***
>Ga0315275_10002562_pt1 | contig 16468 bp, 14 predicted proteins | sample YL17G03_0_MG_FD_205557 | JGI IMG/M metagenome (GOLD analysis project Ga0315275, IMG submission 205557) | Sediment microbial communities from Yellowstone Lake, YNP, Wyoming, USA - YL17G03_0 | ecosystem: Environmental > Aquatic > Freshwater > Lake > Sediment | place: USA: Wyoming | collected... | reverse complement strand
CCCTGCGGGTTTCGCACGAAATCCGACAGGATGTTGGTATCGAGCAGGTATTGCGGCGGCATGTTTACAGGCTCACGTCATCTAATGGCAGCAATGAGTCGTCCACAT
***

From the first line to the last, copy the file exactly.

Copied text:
>Ga0315275_10002562_pt1 | contig 16468 bp, 14 predicted proteins | sample YL17G03_0_MG_FD_205557 | JGI IMG/M metagenome (GOLD analysis project Ga0315275, IMG submission 205557) | Sediment microbial communities from Yellowstone Lake, YNP, Wyoming, USA - YL17G03_0 | ecosystem: Environmental > Aquatic > Freshwater > Lake > Sediment | place: USA: Wyoming | collected... | reverse complement strand
CCCTGCGGGTTTCGCACGAAATCCGACAGGATGTTGGTATCGAGCAGGTATTGCGGCGGCATGTTTACAGGCTCACGTCATCTAATGGCAGCAATGAGTCGTCCACAT